Noise Pop 2018

Caleborate & Cash Campain — Sacramento’s Homecoming Kings

Holy Diver has been open since late last year, but I confess I had never stepped foot into the place until last week. Not because I have some sort of vendetta against Holy Diver, quite the contrary. Brett, Eric and Anthony are all amazing folks who have worked in the Sacramento music scene for years, so I more than trust them to put on a good show and run a well-curated space.

I hadn’t been back there for a couple of different reasons. Back in 2013, the original venue that resided in this well-worn space was called TownHouse. For so many of us in any part of the scene back then, TownHouse was a perfect melding. It brought together edm, hip hop, grunge, soul and any other genre you could think of under one roof, offering all of us at least one night a week for a little bit of a release. An escape. A safe haven nestled between the beats.

A home.

At home is exactly where Caleborate and his older brother Cash Campain found themselves as they separately (and at one point, collectively) took the stage of Holy Diver for the Noise Pop 2018 satellite show. One of the many dates on The Real Person tour, this particular show held a special place in the hearts of the headliners of the tour.

Both are both born and bred Sacramento artists who now reside in the Bay Area. Both of them create music in different genres, with Caleb being hip hop and Cash being r&b, but another thing they both had in common on that night?

This show meant a little bit more to the both of them.

As I entered the green room, led through the roped-off doors by a young intern whose name I wish I recalled, I felt my mind flash to the same thought that I always think every time I enter one… They are NEVER what you expect them to be. In my mind, I always envision this sort of Greco-Roman debauchery where grapes are being fed to artists by half naked women with empty expressions on their faces.

In this instance, as with most backstage experiences I have, there were a bunch of dudes chit chatting about the most random shit that had nothing to do with music, while they drank tea and honey before the show.

Right. Not what you envisioned either, I bet.
Holy Diver wasn’t what I envisioned exactly, although in fairness I don’t honestly know what I expected. Metal posters and cheesy homages to Dio hung on the shiny black walls, along with old show posters from eons ago with artists like The Deftones next to the words “$5 dollar entry”, reminding you just how far in the past these posters’ point of origin was. There is no shortage of history adorning the darkness. Including the picture in the corner by the downstairs hallway that I was doing my absolute best to avoid.


In April of 2017, about 6 months before Holy Diver opened, Dano passed away. He was 37 years old.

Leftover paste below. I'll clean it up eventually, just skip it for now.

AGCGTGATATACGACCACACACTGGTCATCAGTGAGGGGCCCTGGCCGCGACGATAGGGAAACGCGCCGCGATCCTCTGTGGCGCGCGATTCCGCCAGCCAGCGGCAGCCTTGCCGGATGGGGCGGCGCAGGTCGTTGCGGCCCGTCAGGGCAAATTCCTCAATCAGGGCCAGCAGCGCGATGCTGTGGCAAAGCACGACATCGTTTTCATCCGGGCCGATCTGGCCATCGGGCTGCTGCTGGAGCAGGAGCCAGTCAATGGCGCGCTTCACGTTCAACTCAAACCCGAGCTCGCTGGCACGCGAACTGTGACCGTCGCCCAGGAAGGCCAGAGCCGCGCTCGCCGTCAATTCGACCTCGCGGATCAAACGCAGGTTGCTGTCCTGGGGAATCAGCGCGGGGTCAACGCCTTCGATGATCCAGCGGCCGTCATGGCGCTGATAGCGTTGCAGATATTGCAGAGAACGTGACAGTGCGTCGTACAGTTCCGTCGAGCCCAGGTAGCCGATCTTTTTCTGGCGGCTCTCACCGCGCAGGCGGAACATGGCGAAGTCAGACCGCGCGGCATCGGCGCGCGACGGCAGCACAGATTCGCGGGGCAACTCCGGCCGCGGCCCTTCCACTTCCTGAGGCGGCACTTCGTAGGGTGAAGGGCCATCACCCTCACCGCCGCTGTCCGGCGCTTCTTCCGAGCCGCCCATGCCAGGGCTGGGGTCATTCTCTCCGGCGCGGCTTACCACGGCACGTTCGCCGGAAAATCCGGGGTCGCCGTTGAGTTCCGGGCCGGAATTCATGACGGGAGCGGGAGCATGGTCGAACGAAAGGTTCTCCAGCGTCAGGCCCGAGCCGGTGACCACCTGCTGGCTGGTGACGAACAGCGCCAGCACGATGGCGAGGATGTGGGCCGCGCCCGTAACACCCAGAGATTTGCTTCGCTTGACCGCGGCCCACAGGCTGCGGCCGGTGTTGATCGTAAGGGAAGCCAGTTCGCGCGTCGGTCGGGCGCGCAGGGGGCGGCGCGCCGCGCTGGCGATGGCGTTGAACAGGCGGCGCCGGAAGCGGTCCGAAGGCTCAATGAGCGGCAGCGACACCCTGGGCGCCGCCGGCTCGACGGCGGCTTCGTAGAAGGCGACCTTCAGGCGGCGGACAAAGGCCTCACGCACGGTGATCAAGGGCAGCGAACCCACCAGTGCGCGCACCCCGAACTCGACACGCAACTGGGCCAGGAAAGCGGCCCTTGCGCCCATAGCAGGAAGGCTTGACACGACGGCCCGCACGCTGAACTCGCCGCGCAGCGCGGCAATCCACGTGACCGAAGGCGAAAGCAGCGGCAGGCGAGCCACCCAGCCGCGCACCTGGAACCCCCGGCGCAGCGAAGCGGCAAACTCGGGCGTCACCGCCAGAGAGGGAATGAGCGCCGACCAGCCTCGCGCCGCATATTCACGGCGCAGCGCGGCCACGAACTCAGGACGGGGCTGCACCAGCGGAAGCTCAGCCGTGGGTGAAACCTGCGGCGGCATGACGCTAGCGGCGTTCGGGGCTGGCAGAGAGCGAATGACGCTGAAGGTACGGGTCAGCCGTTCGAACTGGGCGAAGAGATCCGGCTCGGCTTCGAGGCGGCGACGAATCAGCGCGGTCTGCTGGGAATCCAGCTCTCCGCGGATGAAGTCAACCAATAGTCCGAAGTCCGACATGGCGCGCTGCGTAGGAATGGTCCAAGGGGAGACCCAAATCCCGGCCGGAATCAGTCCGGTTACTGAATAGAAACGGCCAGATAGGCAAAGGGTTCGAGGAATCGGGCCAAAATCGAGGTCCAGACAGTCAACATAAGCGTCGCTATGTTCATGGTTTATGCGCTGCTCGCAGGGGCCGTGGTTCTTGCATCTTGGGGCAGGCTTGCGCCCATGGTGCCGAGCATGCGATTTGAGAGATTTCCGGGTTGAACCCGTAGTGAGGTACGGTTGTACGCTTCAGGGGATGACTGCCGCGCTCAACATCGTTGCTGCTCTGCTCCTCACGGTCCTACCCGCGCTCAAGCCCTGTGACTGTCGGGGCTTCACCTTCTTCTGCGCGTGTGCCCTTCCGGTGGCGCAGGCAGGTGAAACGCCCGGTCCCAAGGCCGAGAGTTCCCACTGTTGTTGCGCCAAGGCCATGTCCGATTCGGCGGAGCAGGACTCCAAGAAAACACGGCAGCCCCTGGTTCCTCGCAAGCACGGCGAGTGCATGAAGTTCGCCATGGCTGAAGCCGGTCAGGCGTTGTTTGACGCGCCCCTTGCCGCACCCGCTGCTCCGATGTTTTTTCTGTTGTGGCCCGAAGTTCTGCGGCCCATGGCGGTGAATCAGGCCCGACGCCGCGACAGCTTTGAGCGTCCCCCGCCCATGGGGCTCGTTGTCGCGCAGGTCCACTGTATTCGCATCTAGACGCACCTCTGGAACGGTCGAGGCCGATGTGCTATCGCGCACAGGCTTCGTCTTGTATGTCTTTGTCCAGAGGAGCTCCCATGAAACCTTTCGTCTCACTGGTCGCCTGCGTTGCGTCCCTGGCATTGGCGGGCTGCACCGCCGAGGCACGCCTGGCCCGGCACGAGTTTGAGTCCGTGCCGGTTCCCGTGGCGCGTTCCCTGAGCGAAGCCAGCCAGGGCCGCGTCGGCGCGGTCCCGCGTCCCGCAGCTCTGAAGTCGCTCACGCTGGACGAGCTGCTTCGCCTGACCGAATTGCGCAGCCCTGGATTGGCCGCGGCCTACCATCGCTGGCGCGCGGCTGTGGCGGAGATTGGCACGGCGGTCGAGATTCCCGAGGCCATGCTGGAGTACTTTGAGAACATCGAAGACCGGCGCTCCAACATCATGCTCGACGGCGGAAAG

Even though the space was no longer TownHouse. Even though it was no longer Grimey. Even though the floors no longer stuck to the soles of my shoes… If I closed my eyes hard enough, I could almost picture him tucked behind the DJ booth, with Bru Lei hyping the crowd, flowing over beats, and generally making the night compete. I could almost feel him tap me on the shoulder to see if I wanted to catch a smoke break between songs.

I could almost feel him.
While I was in the green room, however, all I felt was bored. I stayed for about fifteen minutes before I made my way back out to the main floor. Cash Campain was coming on and he was 50% of the reason I had wanted to catch this show. I discovered his music a while back by way of my sis Zyah Belle, who recorded a song with him a while back. I had wanted to catch him live to see if the energy and more importantly, the voice matched up to what was on the record.

The live show he presented definitely did not disappoint! From his energy, to the fact that he started doing the Kid n Play dance with his DJ (for you young muthafuckas, Google that shit), it was a thirty minute set that definitely delivered. Although I admit the most amusing part of the night was when he brought some chick on stage to sing a Miguel cover of “Pussy is Mine” and she straight up ate a sandwich on stage during the song.

Apparently the pussy wasn’t his. Lol (ok jokes aside she was actually a friend of his, which probably explains why the broad brought a six inch turkey club on stage)

Despite the Subway sidetrack, that cover along with his originals created a bevy of new fans that will more than likely not bring hoagies with them on stage if the opportunity arises. The audience vibed out with him the entire set, and he had a wonderful way of disarming the crowd while simultaneously putting them at ease. Cash harkens back to a time in R&B where the lyrics were soulful. Classic. Timeless pieces of musical romance meant to put you in the mood, whether with a first time lover, part-time friend, or actual significant-other. Getting the chance to talk with him after the show briefly, you could feel he was an old soul. One who had been longing to come back to his hometown and let everyone share in the love and joy that he spreads while singing.